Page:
Quiet, lethargic, not eating very much and just generally a bit slow? It’s worthwhile tapping the abdomen.
I saw a golden retriever presenting in just this way, just as surgery was about to close on Christmas Eve. On examination she was a bit pale but not particularly tachycardic, although her abdomen felt distended.
A quick needle tap sadly revealed the presence of free blood. However haematology showed a significant reticulocytosis consistent with the bleed occurring 2-3 days previously (the owner did point out that, in fact, she had started to perk up that morning).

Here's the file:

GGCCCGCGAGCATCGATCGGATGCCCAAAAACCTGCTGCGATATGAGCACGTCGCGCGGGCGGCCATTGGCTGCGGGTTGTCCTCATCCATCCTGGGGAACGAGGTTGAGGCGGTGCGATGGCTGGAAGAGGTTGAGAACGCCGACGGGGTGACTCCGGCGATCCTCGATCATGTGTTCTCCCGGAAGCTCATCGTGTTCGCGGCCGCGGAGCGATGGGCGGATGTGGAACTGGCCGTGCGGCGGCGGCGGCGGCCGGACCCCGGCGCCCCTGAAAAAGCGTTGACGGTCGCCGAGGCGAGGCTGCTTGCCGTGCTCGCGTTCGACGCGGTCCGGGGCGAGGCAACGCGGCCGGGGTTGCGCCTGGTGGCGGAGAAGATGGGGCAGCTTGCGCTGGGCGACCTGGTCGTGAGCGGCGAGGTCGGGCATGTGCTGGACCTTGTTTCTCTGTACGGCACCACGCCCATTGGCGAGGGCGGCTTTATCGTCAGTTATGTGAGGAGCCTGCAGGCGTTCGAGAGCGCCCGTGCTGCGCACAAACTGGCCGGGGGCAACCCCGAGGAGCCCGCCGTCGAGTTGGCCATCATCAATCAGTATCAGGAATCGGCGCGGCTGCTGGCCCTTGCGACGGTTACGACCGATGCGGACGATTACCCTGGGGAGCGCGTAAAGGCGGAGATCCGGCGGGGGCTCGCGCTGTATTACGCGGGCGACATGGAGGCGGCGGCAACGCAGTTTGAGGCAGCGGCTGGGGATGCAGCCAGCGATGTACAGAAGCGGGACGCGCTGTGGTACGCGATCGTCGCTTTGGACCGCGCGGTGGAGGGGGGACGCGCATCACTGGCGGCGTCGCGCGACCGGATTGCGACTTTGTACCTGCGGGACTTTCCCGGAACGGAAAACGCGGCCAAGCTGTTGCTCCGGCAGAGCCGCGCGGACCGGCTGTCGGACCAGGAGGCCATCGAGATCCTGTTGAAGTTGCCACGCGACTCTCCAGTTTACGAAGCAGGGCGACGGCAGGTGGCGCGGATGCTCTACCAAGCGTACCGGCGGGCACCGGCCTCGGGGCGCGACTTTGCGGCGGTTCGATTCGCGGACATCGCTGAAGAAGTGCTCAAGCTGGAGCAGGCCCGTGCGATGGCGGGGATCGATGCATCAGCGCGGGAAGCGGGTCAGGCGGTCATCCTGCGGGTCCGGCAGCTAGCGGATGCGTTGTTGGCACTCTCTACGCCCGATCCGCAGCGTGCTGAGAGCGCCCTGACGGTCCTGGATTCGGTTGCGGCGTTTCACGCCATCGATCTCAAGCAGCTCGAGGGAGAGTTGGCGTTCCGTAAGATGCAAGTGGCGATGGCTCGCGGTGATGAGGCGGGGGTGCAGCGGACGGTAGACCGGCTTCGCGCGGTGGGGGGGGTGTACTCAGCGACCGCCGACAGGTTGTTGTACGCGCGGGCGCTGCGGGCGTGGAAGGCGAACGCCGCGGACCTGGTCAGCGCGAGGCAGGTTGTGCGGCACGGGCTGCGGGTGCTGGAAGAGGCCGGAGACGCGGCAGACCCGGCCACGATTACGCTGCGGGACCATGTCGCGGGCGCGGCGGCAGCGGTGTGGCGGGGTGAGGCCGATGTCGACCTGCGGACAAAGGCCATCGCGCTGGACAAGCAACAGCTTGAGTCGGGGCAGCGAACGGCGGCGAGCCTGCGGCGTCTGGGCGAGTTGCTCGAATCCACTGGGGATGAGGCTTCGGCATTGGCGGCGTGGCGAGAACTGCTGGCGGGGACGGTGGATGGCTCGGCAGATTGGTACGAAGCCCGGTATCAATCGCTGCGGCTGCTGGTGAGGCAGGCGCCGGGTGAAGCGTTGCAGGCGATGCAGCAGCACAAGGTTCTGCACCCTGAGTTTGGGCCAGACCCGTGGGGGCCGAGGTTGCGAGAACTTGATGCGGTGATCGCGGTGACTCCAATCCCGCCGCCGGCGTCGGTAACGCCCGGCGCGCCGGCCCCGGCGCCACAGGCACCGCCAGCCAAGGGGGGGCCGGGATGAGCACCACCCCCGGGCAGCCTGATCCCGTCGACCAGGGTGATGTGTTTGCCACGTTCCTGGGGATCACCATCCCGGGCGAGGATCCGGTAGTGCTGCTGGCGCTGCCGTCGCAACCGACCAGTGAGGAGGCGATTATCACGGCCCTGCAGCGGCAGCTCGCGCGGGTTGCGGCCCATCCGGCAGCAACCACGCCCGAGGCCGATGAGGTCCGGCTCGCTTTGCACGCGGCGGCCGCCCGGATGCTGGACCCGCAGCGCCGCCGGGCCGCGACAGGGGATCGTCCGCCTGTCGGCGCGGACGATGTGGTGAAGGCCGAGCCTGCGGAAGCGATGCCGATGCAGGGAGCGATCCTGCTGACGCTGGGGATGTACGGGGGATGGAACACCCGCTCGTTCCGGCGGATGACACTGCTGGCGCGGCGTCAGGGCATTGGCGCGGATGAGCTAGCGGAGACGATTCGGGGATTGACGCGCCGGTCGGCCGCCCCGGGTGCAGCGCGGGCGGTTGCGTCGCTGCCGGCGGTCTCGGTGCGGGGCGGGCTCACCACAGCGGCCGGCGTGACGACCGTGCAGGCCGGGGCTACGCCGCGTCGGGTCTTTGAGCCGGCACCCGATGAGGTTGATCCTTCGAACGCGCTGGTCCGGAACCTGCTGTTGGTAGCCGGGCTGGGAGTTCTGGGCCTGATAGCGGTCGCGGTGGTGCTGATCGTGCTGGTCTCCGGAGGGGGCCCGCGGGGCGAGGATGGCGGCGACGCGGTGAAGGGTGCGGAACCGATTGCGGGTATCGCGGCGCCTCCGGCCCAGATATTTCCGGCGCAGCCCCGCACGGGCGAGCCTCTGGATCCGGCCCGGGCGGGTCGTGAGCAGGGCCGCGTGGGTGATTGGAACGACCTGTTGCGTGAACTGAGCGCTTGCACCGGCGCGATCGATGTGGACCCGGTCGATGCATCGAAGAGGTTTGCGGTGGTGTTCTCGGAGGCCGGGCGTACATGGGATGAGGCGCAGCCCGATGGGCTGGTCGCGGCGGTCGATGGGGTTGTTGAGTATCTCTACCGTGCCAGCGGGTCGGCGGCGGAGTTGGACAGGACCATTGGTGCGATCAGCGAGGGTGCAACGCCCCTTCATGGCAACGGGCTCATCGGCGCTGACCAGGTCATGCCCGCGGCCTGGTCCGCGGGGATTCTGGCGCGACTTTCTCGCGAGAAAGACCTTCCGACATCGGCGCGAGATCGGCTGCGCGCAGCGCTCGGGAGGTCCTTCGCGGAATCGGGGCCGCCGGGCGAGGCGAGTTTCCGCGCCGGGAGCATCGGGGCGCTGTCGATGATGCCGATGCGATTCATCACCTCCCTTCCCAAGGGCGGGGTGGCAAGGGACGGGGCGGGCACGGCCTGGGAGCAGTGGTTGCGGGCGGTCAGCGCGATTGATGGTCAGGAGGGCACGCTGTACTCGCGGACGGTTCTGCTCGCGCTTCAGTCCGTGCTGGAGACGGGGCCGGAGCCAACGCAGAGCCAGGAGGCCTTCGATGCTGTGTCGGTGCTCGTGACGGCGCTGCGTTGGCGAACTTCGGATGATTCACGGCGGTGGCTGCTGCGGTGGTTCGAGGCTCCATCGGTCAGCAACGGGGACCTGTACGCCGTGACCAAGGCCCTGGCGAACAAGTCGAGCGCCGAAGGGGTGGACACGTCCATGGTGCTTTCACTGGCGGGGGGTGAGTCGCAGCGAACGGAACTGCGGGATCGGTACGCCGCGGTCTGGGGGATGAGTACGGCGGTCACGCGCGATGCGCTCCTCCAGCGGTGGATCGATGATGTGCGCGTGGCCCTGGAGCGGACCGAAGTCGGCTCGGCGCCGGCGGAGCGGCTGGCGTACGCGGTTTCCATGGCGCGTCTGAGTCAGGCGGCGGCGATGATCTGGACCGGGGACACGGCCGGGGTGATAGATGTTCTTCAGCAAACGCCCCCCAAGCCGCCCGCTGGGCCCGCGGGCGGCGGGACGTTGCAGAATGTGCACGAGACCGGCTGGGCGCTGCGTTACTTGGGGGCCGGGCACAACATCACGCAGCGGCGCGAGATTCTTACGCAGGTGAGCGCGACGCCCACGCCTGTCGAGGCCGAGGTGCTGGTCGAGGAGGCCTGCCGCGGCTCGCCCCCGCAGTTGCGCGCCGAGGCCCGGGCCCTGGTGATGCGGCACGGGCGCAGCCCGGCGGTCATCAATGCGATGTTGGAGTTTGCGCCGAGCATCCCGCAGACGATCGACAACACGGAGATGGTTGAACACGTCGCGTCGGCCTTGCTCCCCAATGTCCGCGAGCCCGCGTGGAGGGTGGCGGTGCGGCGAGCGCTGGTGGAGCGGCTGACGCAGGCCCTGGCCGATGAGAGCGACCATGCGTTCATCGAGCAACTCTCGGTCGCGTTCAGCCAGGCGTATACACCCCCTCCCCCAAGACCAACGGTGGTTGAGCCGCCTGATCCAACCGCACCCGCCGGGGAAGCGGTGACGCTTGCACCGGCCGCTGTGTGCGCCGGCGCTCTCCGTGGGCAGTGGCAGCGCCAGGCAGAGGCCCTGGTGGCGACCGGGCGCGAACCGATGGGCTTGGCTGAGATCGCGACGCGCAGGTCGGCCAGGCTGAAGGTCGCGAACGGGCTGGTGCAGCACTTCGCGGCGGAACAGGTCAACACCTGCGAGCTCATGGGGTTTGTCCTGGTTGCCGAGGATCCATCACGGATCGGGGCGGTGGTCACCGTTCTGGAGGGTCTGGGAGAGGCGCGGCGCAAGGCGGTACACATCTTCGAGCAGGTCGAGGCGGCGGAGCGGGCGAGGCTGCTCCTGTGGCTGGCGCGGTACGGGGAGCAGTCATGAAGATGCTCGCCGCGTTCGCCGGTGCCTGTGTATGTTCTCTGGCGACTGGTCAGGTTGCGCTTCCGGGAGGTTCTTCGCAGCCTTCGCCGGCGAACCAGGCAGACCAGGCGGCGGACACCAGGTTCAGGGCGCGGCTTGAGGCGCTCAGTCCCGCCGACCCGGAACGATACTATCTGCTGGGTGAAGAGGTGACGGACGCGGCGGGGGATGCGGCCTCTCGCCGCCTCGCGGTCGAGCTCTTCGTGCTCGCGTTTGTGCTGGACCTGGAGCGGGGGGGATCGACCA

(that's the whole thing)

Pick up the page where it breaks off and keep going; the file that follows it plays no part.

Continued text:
Our next step will be some imaging to see what the spleen looks like and whether we can consider surgery – hopefully with a favourable outcome. Fingers crossed.
Dr Lisa Powell from the University of Minnesota’s College of Veterinary Medicine describes how to perform an abdominocentesis (peritoneal tap) – the procedure used to obtain free abdominal fluid.